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Poet Slams VANOC Paralympic transportation system

*Story updated at 8:35 a.m., March 20.

VANOC should be ashamed for their organization of the Paralympic transportation, a poet assigned to cover the Olympic and Paralympic Games wrote recently.

In two blog posts for the Literary Review of Canada, Priscila Uppal said the earliest Greyhound bus to Whistler was often late, which meant missing the start (or all) of an event, and that Greyhound didn't appear to be ready to accommodate people in wheelchairs.

Uppal is the poet-in-residence for the Canadian Athletes Now Fund during the Olympics and Paralympics

She blamed the problems on VANOC's decision not run the Olympic bus network, which forced those without cars to rely instead on Greyhound.

Here's how she described her third attempt at getting to Whistler:

"The last two times I have taken the bus to Whistler, the bus has been late, once by 15 minutes and once by 35-40 minutes. While this may not seem like a long delay, for those attending the Paralympic Games at Whistler Creekside or Whistler Paralympic Park, this means one might miss the start of the event, if not entire competition fields, as is what happened today."

"I asked the woman at the counter, Will this bus actually leave on time today? I was told yes. Yesterday, apparently the bus was faulty. A new bus had to be found. Shouldn’t someone have checked the bus earlier? I asked. The 6:30am bus is the only bus that can get spectators to the Whistler games on time. Shouldn’t they be concerned about this? I was informed that during the Olympics 98% of their buses ran on time. OK, so you’re now zero for two for the Paralympics.

"Let's make that zero for three. Today, my fellow passengers and I waited over 2 hours for a bus we were told would be here any minute. (Please keep in mind that we are waiting outside, and have been since about 5:45am.) The problem: two passengers (one of whom told us he’d made his reservation days ago, indicating that a wheelchair accessible bus would be required for his trip) who would require wheelchair accessibility, and no accessible bus available."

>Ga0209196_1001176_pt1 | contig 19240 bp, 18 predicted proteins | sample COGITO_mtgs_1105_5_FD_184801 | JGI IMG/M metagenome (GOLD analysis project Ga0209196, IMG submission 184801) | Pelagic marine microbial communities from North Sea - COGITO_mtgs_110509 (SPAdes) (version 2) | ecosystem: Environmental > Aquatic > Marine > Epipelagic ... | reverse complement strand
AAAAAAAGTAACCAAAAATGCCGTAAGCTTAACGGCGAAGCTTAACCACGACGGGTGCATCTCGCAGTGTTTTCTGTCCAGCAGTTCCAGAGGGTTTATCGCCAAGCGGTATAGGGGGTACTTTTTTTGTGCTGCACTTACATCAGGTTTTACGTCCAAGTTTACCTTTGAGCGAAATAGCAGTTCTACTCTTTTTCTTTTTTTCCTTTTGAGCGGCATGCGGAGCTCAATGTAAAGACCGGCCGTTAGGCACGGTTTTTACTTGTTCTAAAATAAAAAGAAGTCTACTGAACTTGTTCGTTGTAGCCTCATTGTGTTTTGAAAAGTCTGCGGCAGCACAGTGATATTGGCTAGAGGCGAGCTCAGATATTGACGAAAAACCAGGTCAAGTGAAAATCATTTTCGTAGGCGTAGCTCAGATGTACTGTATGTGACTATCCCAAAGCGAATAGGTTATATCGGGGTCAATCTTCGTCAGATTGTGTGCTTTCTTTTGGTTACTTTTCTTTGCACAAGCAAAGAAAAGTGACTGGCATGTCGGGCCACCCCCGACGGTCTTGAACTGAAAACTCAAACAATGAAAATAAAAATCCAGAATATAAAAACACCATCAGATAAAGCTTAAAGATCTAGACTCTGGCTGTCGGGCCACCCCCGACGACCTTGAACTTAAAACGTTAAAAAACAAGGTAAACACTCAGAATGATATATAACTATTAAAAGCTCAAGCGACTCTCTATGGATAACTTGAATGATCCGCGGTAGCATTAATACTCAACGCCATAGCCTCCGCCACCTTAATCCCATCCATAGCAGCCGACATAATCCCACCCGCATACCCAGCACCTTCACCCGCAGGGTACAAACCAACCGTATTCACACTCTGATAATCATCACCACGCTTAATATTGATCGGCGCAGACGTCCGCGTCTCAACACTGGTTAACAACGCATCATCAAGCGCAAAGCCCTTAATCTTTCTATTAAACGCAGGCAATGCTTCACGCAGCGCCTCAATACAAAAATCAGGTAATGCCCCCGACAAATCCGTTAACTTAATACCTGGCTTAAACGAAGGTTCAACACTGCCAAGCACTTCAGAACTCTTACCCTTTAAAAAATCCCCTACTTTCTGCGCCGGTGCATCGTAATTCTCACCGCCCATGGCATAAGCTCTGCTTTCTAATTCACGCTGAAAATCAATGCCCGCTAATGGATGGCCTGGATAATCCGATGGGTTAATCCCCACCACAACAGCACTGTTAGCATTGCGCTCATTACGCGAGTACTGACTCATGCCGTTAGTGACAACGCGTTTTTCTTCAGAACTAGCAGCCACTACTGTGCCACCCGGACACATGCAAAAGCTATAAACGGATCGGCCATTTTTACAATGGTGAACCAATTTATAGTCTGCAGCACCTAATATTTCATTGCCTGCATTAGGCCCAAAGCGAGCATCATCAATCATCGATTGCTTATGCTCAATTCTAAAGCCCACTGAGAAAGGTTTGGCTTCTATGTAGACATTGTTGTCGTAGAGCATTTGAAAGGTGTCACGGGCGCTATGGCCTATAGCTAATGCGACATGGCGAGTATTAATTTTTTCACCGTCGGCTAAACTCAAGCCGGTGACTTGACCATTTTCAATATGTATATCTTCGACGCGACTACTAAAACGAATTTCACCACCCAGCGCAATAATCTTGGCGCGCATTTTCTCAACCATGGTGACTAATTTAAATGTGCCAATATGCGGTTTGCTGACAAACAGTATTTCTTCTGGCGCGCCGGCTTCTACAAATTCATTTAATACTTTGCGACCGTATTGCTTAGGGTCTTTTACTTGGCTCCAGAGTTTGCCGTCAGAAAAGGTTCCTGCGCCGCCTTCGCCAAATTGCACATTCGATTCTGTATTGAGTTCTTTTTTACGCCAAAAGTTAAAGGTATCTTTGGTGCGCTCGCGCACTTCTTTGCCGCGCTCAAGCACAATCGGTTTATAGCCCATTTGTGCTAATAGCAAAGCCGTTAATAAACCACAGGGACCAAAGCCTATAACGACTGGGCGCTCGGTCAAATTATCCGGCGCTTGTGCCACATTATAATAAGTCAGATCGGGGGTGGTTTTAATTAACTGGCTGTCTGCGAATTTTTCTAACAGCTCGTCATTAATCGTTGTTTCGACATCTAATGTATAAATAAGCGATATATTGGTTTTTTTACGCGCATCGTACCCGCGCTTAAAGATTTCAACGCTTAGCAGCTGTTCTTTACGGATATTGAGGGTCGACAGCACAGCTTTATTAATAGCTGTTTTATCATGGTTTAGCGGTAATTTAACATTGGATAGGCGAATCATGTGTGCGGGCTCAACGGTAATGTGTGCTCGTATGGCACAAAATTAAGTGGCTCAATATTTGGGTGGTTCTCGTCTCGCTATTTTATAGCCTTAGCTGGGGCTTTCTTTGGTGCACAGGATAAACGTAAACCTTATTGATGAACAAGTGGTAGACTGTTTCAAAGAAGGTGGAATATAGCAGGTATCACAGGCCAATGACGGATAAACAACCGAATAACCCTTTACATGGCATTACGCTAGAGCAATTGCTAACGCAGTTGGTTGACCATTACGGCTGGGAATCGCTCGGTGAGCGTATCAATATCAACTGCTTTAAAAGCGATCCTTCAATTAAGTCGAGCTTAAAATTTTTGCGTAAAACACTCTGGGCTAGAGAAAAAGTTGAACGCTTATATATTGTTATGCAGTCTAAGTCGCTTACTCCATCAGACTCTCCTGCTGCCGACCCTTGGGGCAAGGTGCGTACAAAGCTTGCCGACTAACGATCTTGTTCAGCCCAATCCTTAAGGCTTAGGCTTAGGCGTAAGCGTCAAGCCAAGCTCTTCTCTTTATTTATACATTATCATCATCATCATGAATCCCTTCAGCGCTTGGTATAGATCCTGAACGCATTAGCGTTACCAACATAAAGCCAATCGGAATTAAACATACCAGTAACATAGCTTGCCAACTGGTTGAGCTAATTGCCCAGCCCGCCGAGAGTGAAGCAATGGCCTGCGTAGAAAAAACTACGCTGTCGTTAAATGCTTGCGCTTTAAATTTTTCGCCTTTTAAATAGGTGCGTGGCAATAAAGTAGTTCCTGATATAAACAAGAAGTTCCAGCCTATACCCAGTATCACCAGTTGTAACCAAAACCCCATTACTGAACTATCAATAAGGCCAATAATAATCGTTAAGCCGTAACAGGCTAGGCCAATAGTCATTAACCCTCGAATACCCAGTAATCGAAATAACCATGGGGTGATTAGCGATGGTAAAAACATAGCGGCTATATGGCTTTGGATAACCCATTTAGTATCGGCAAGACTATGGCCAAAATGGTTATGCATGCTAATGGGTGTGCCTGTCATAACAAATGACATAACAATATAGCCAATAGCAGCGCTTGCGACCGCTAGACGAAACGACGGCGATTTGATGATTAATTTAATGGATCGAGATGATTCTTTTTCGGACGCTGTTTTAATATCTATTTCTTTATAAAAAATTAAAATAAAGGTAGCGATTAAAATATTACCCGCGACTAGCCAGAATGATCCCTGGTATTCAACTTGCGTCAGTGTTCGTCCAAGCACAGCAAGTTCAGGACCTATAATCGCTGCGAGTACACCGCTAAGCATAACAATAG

Uppal went on to ask:

"Does no one seem to realize that because VANOC has refused to offer the Olympic bus network to venues for the Paralympic Games, this 6:30am Greyhound is one of the only options for those staying in Vancouver, another location of the games, to get to Whistler, and you don’t have a wheelchair accessible bus available?"

And then later in the piece:

"The most heartbreaking scene: an entire Japanese fan-club, in face-paint and full national wear, was waiting for the bus. The boy who spoke English told us his father was competing this morning. He very well might have missed seeing his father ski, as our 6:30am bus did not leave until 8:30am, and did not arrive at Creekside until 10:30am (and then one needs to walk to the venue, up a hill, and then take a chair-lift to the stands). This is ridiculous. And despicable."

"We told the manager so, who assures us that he does not want a black stain on Greyhound’s record, and therefore the 6:30am bus tomorrow will run at 6:30am and that they will order more accessible buses from Seattle for the rest of the week. We are also all receiving refunds for today’s trip. Of course, as many of us said, the money isn’t the point. The point is VANOC and Greyhound both dropped the ball and both, particularly VANOC, should be embarrassed by their treatment of Paralympic athletes and spectators."

The next day, Uppal told The Tyee in an email, the bus left 40 minutes late and was still not wheelchair-accessible. Greyhound hired a taxi to take one paraplegic fan to Whistler.*

Uppal, who otherwise blogged enthusiastically about the athletes and events, said her fellow Greyhound passengers urged her to write about "VANOC's abandonment of the Paralympics and their fans."

According to the description at the top of the blog, "Through dispatches and poetry for the LRC, Priscila [Uppal] will blog about her experiences there and at the Arctic Games in Grande Prairie, Alberta. She is the editor of The Exile Book of Canadian Sports Stories and author of the Griffin Poetry Prize-nominated Ontological Necessities."

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